There are some obvious themes throughout the story — the changing roles of class in Russian society, the theme of identity (and changing identity) — which were interesting when you link them back to what was happening to Chekhov personally: his family ended up in poverty and having to sell their own house to cover costs, Chekhov himself refurbished a house later in his life (complete with orchard and pond) upon which he lavished care and in the words of his brother, “look[ed] after… as though they were his children,” , the play has a physician and Chekhov was a physician etc…

Chekhov died of TB just after this play came out, and one apocryphal anecdote has it that his body was transported to Moscow in a refrigerated railway care for fresh oysters which caused a bit of a hoopla for those involved…

In further researching this, it was noted in numerous sources that most producers are not sure how to show the play – is it a tragedy? Is it a comedy? And I think that here is the crux of the whole problem – because the play does not commit itself to one or the other, I wonder that it becomes less than either.

As mentioned in the introduction, I am not a Chekhov expert by any means, nor am I an experienced dramatist or reader of plays, so it might well be that I am missing something vital here in my interpretation of The Cherry Orchard. Can anyone enlighten me?

Chekhov Star Trek

The Clothes They Stood Up In (1996) / The Lady in the Van (1994) – Alan Bennett

Two novellas written by playwright and author Alan Bennett which both showcase his sense of humor and his gentle handling of people’s odd foibles and habits. I had read Bennett’s autobiographical work of letters and essays last year or so, and had enjoyed it although the name-dropping was wasted on me as I was not familiar with most of them. It was in that book (Writing Home) that there was the first mention of The Lady in the Van.

Bennett must have had a heart of pure gold to allow curmudgeonly Miss Shepherd (the namesake of the van story) to live in her rickety old van permanently for years in his own driveway in London. I think that the original agreement for her and her van/home to stay there must have been somewhat impulsive and occasionally regrettable as she was filthy and rudely eccentric. His neighborly heart must be bigger than mine. I wonder how his neighbors felt about this act of generosity?

This novella, The Lady in the Van, is an entertaining collection of Bennett’s diary entries over the fifteen years she lived on his property and she was quite the character. Bennett does a great job of describing the ongoing mix of charitable intentions and unutterable frustration this neighbor caused in his life, but regardless of what obstacles she raises, he continues in a vein of kindness. Not a God-like level of kindness, but just an ongoing sweetness of spirit that I can’t imagine having myself for this woman. (She was a very cantankerous woman who had unexplainable and unchanging filthy habits not helped by the fact that she elected to live in a space that was without plumbing or electricity.) When she eventually died, it was received by a perfectly understandable mixture of relief and grief for Bennett.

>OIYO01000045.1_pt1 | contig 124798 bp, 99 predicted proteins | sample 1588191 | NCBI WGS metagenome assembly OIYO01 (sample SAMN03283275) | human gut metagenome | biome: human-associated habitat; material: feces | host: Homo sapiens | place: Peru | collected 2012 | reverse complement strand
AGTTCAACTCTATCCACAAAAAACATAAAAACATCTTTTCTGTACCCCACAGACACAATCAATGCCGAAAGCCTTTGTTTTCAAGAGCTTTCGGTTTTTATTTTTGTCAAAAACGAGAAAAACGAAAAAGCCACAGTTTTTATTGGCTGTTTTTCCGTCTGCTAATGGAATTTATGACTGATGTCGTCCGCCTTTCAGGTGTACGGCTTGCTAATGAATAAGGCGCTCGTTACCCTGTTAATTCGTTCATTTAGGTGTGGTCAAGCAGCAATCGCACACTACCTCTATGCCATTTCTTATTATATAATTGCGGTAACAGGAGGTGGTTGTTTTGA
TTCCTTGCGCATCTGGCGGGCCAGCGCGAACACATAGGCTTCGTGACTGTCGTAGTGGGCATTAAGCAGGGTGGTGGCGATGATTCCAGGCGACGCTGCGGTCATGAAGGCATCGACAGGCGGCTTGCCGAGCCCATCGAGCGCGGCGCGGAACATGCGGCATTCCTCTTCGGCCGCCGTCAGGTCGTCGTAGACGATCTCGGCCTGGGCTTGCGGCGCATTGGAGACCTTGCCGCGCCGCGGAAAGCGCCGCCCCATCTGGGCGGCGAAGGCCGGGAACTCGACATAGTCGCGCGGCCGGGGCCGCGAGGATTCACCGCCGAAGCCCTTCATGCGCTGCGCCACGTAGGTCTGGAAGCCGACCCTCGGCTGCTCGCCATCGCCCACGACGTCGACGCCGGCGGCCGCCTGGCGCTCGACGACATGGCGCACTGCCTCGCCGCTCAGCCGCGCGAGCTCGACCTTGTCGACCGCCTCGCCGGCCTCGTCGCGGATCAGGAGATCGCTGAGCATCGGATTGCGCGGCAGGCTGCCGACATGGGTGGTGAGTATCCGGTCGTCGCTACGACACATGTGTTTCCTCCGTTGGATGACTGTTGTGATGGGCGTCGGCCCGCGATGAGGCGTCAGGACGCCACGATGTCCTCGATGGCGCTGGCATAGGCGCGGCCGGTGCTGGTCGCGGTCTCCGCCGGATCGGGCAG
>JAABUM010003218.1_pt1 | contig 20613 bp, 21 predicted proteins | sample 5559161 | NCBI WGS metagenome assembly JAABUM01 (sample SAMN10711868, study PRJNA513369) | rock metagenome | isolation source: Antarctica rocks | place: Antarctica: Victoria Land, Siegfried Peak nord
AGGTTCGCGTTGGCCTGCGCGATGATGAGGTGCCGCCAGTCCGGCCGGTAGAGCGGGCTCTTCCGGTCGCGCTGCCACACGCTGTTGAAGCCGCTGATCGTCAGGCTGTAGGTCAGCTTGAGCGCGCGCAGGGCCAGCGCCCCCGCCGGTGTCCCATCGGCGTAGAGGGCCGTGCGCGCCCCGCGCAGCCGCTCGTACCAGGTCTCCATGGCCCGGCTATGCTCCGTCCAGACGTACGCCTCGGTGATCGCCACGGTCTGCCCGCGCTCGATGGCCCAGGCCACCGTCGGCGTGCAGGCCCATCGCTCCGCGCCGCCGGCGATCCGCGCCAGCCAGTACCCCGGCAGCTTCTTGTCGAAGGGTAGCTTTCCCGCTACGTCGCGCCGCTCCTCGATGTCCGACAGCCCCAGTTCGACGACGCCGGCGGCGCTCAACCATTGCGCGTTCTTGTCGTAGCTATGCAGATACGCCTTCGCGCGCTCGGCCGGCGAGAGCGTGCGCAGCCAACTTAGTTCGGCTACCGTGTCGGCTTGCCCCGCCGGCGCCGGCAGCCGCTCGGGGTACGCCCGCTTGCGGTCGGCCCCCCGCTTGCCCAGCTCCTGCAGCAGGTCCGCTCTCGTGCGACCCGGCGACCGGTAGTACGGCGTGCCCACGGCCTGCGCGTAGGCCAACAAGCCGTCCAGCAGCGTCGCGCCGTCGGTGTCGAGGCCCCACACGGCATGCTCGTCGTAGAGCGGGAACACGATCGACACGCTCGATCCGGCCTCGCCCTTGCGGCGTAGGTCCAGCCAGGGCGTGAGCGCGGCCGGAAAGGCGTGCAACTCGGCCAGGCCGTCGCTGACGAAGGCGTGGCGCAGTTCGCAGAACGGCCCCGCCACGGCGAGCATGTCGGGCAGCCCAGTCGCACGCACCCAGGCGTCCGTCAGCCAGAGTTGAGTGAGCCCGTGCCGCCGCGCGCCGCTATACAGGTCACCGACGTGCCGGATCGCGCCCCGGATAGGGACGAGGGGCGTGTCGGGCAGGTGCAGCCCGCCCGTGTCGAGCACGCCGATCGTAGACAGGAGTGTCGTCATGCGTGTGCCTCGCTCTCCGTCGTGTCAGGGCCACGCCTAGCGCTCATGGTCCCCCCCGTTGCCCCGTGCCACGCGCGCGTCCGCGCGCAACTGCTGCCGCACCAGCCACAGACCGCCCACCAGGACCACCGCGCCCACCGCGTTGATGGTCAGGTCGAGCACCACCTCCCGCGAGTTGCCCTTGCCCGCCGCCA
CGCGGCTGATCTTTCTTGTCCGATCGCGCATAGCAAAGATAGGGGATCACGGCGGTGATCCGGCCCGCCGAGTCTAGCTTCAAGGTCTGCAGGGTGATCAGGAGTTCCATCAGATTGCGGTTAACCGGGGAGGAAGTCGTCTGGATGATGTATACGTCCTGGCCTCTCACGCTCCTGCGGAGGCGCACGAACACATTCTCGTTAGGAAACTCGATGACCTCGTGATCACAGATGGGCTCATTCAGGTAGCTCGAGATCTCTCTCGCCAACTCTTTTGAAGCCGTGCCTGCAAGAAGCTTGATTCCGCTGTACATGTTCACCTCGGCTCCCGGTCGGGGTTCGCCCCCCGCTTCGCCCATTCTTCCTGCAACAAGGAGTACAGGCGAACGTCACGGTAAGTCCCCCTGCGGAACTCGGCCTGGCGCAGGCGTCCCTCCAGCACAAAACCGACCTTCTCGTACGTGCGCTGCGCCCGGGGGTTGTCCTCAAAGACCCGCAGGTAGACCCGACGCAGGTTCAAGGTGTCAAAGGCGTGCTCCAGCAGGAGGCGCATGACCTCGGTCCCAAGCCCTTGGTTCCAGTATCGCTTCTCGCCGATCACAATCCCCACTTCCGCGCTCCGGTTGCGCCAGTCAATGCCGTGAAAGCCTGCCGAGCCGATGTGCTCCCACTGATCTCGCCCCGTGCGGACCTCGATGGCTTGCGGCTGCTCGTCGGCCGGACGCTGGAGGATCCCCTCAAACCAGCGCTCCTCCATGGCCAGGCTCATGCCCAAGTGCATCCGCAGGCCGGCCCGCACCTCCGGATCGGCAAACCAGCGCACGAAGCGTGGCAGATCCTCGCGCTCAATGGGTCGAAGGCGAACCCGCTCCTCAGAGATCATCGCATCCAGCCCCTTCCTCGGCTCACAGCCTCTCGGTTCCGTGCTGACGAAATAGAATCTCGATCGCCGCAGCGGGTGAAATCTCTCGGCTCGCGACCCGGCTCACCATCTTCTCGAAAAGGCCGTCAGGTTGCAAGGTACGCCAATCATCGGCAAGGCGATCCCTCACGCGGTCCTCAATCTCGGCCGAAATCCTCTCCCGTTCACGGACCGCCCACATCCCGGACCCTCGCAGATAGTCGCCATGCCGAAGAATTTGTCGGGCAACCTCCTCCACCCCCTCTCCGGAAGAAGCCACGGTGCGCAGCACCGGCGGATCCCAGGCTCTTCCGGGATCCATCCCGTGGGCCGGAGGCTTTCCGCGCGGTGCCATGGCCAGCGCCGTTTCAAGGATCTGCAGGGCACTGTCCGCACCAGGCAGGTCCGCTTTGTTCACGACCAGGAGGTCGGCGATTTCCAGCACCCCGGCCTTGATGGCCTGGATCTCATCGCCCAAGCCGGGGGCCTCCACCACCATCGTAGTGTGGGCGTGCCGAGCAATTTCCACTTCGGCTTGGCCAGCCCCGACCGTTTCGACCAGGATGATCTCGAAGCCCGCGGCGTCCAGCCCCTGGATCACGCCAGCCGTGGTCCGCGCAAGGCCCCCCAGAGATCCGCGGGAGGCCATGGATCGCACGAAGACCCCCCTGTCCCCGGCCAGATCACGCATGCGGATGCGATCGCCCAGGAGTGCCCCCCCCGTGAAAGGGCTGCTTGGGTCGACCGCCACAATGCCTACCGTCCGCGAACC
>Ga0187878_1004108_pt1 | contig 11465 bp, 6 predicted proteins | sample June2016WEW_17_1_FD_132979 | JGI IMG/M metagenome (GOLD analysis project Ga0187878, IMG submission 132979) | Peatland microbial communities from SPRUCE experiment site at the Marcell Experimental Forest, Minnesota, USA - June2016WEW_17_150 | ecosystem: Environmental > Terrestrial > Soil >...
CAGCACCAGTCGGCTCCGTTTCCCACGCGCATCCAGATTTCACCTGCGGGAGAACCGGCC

The other novella, The Clothes They Stood Up In, concerns the fictional story of a middle class middle-aged couple who, after having lived in their flat for 35 years, come home after an evening at the opera to find that every single thing they had previously owned had been stolen — everything from the silver tableware to the box of matches and the casserole that was cooking in the oven.

Bennett is very skilled at describing characters and writing their thought processes so that I, as the reader, really felt as though I would know these people in real life – the husband, a staid solicitor with conservative views and a quiet subdued wife who takes everything at her husband’s word. Their differing reactions to the burglary and how it changes these two individuals was well described and although the explanation about the robbery was somewhat contrived, the ending rang very true for me.

Bennett is a master writer and it is not surprising that he has been recognized with numerous awards. He seems to have an affinity for damaged characters, but perhaps it’s more of a fondness for the human race as aren’t we all damaged in some way really?

A funny and poignant read.